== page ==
• What had been the effects of technical changes upon the

job skills of telephone maintenance engineers since the

early 1970s?

• Had there been any changes in the monitoring of

telephone engineers? These could have included:

– two-way radios

– daily norms for fault rectification

– payment-by-results

• What effects had the privatisation of British Telecom

had on managerial styles, work content and traditional

patterns of indulgence?

Research Questions in 1989 II

• What had happened to the ambiguous status of

telephone engineers with one foot on either side of the

manual-nonmanual divide?

• How far was the picture of deskilling portrayed by

Braverman and by Martin an accurate description of the

trajectory of skilled activities within telecommunications?

• Null Hypothesis: Nothing much had changed [If so,

could be the result of a variety of factors: nature of the

work per se/effective monopoly supplier


• Bifurcation of maintenance function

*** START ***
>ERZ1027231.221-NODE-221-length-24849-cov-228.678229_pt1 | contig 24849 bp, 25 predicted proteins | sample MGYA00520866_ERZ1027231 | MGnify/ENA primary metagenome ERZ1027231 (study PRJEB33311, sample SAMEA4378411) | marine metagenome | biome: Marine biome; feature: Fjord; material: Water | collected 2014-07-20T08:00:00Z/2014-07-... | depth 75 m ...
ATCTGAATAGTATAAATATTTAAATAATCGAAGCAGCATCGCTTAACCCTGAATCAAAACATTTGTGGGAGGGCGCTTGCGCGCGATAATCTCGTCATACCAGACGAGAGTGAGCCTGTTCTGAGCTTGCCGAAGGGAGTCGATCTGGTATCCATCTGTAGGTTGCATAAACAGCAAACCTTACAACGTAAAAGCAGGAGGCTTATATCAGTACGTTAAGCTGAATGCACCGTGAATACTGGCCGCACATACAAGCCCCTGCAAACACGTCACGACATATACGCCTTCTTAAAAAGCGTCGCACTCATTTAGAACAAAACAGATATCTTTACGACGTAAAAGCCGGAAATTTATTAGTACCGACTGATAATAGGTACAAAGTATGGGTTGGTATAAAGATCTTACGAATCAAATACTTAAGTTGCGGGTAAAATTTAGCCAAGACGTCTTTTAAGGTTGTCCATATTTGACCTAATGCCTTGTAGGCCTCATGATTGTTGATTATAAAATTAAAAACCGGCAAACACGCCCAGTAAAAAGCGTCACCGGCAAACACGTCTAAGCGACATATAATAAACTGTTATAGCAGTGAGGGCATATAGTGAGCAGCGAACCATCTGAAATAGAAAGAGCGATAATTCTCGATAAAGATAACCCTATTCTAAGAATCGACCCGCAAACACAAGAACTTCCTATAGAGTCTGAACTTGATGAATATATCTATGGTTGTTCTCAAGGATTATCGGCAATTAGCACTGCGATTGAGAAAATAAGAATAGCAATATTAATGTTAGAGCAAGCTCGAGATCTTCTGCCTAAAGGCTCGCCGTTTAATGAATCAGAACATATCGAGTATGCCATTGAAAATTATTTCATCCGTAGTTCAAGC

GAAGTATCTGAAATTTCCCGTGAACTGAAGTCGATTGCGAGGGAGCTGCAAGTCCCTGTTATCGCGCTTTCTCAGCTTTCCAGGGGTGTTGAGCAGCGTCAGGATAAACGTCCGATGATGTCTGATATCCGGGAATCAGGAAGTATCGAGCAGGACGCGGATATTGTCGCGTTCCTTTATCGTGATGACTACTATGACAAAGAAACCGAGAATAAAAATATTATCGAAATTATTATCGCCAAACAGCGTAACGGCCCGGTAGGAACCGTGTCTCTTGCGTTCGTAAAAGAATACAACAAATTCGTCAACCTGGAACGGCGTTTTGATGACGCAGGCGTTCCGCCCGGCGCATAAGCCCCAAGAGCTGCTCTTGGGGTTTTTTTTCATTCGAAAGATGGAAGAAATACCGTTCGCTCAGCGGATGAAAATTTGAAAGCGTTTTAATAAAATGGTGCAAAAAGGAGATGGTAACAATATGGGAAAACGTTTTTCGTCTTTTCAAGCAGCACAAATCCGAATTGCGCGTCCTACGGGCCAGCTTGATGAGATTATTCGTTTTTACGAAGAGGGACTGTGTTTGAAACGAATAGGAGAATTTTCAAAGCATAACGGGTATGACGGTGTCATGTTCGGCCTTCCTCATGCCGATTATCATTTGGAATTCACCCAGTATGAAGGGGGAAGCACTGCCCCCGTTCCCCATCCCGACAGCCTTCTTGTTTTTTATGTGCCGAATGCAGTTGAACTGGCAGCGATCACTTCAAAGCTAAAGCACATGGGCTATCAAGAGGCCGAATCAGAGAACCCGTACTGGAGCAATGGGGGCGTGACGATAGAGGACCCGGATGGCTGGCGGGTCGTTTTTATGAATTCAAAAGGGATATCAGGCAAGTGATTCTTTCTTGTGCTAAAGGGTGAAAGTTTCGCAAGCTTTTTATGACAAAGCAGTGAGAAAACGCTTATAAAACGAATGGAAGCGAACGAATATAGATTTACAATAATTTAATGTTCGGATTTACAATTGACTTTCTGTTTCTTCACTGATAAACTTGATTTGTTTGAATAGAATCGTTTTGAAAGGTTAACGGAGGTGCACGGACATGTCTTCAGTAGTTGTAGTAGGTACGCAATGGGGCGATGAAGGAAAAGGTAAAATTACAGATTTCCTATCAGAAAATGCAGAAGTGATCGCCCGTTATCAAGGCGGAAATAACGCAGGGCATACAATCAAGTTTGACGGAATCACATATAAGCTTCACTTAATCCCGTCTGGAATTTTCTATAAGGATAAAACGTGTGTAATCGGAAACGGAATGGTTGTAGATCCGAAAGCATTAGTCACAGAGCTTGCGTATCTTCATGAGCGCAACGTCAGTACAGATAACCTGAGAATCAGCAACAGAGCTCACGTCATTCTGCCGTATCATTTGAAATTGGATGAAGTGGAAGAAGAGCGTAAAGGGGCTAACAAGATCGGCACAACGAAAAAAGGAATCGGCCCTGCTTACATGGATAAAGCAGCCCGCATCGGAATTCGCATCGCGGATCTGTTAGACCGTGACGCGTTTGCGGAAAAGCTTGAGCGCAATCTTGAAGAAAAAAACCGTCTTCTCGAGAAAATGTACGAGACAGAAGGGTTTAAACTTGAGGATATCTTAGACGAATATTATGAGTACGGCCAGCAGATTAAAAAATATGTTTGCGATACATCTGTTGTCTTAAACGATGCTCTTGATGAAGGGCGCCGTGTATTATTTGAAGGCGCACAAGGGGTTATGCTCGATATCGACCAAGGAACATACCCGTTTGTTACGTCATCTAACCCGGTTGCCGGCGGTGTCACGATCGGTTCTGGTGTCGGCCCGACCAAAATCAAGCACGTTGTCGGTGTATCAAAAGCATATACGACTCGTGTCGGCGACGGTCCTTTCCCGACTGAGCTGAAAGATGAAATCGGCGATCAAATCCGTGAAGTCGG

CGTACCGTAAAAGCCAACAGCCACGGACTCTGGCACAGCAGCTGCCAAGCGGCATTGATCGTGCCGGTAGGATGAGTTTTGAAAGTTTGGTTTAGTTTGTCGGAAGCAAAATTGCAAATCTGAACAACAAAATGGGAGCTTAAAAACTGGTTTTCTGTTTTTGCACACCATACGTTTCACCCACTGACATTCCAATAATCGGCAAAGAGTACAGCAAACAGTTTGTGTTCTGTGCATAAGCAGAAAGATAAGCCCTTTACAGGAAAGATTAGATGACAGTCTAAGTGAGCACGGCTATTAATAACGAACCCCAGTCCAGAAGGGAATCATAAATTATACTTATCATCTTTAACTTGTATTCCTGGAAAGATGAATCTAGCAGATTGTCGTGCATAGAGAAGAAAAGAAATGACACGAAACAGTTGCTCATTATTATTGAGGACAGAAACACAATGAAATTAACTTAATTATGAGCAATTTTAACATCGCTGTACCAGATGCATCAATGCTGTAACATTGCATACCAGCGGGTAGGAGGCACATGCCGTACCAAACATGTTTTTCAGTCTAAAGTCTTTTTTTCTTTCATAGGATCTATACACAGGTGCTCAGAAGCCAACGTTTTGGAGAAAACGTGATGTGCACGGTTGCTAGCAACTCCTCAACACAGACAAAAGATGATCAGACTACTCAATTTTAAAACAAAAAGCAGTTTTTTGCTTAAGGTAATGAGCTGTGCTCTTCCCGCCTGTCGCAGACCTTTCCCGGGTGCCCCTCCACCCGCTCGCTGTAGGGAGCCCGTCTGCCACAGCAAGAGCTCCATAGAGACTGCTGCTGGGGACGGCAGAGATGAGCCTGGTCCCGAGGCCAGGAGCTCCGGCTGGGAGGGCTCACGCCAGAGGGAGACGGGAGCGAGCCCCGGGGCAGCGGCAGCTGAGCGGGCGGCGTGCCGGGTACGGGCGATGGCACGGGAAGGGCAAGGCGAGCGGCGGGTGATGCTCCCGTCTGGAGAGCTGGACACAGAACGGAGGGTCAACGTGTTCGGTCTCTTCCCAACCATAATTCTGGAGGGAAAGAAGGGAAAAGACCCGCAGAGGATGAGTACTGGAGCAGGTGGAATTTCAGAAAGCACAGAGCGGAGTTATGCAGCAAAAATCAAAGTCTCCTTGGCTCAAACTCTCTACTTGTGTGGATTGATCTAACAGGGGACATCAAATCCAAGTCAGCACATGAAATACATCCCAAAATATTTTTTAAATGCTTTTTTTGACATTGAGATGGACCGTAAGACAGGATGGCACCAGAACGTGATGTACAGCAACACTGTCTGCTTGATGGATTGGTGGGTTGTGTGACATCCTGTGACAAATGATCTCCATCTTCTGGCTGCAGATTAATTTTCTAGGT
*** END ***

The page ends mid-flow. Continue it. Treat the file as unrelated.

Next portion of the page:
• Business Customers (most profitable)

• Domestic Customers

• Creation of new Business Services

Division for Maintenance.

Technical Change: Local

Network [Domestic]

• Fibre Optic Cabling Fewer Joints

• Traditional Joints Rewrapped in Pre-Shrunk

Sleeves that were highly resistant to damp.

• Test Equipment more accurate

• Easier access to man-holes

• Crimps more robust and more water resistant

• Overall expansion of skills required: this was

mainly the result of different generations of

cabling and jointing [lead plug, epoxy resin

and fibre optic joints]

Technical Change: Business


• Elite group – special clothing, take

vehicles home at night, not required

to sign in at exchange

• Highly autonomous workers

• Much of their work had been

routinized by advent of modular

electronic business exchanges




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+1 anno fa

Corso di laurea: Corso di laurea magistrale in relazioni internazionali
Docente: Penn Roger
Università: Bologna - Unibo
A.A.: 2009-2010

I contenuti di questa pagina costituiscono rielaborazioni personali del Publisher Atreyu di informazioni apprese con la frequenza delle lezioni di Social Change and Economic Life in Britain e studio autonomo di eventuali libri di riferimento in preparazione dell'esame finale o della tesi. Non devono intendersi come materiale ufficiale dell'università Bologna - Unibo o del prof Penn Roger.